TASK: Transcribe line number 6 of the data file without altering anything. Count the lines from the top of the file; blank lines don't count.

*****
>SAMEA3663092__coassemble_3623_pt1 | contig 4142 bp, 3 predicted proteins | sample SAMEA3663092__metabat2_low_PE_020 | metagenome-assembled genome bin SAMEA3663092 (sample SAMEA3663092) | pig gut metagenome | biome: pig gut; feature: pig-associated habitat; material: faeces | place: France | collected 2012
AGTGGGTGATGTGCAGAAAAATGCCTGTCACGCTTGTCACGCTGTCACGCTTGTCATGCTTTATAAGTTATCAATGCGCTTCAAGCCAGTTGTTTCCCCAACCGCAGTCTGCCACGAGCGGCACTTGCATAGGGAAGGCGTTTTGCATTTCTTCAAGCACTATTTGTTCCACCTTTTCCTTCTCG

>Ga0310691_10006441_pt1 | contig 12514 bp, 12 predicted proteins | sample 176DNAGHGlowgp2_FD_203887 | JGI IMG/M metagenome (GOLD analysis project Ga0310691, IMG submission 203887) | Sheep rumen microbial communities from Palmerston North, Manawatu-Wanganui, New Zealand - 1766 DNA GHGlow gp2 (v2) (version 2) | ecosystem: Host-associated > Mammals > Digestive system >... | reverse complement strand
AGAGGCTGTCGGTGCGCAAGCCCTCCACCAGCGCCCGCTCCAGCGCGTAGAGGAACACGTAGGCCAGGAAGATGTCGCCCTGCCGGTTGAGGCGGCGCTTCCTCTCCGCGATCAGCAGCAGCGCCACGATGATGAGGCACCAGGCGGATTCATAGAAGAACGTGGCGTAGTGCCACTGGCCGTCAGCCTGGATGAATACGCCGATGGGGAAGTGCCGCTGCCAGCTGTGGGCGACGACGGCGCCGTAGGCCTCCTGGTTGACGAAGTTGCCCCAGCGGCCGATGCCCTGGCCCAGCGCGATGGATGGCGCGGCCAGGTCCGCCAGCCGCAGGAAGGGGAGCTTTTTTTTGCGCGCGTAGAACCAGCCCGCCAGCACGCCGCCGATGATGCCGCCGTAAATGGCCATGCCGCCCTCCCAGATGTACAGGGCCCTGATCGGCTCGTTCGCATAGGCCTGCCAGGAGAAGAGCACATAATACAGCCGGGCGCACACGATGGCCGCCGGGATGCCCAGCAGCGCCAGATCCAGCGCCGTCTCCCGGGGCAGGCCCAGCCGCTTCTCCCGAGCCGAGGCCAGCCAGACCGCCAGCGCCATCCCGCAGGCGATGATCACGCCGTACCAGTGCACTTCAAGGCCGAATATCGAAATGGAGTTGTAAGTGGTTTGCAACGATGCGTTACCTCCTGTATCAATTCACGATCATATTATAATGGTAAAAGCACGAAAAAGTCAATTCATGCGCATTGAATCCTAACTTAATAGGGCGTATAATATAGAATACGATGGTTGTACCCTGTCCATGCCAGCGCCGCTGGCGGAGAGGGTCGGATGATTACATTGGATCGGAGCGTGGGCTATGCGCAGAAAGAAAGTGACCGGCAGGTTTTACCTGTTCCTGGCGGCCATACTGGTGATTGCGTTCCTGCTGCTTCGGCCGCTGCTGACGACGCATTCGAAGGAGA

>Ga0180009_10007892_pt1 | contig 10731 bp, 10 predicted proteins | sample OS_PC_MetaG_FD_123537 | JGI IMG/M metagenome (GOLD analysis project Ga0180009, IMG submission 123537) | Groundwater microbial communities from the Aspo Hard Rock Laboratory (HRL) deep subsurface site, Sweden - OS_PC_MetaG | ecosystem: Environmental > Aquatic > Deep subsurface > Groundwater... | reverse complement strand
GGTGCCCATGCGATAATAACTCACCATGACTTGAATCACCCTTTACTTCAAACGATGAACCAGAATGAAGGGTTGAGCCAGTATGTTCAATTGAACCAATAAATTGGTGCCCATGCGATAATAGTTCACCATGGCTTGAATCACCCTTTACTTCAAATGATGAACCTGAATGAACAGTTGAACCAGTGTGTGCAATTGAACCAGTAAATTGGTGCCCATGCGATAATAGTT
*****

GGTGCCCATGCGATAATAACTCACCATGACTTGAATCACCCTTTACTTCAAACGATGAACCAGAATGAAGGGTTGAGCCAGTATGTTCAATTGAACCAATAAATTGGTGCCCATGCGATAATAGTTCACCATGGCTTGAATCACCCTTTACTTCAAATGATGAACCTGAATGAACAGTTGAACCAGTGTGTGCAATTGAACCAGTAAATTGGTGCCCATGCGATAATAGTT